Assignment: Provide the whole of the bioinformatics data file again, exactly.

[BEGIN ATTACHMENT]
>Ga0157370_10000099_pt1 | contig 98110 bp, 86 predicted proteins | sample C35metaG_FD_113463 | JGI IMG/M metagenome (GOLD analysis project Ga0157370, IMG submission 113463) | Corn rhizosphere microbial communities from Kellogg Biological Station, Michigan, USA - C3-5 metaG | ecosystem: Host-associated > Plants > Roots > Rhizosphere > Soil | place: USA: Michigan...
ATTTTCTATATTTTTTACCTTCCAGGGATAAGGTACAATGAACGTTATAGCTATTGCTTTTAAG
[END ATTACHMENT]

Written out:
>Ga0157370_10000099_pt1 | contig 98110 bp, 86 predicted proteins | sample C35metaG_FD_113463 | JGI IMG/M metagenome (GOLD analysis project Ga0157370, IMG submission 113463) | Corn rhizosphere microbial communities from Kellogg Biological Station, Michigan, USA - C3-5 metaG | ecosystem: Host-associated > Plants > Roots > Rhizosphere > Soil | place: USA: Michigan...
ATTTTCTATATTTTTTACCTTCCAGGGATAAGGTACAATGAACGTTATAGCTATTGCTTTTAAG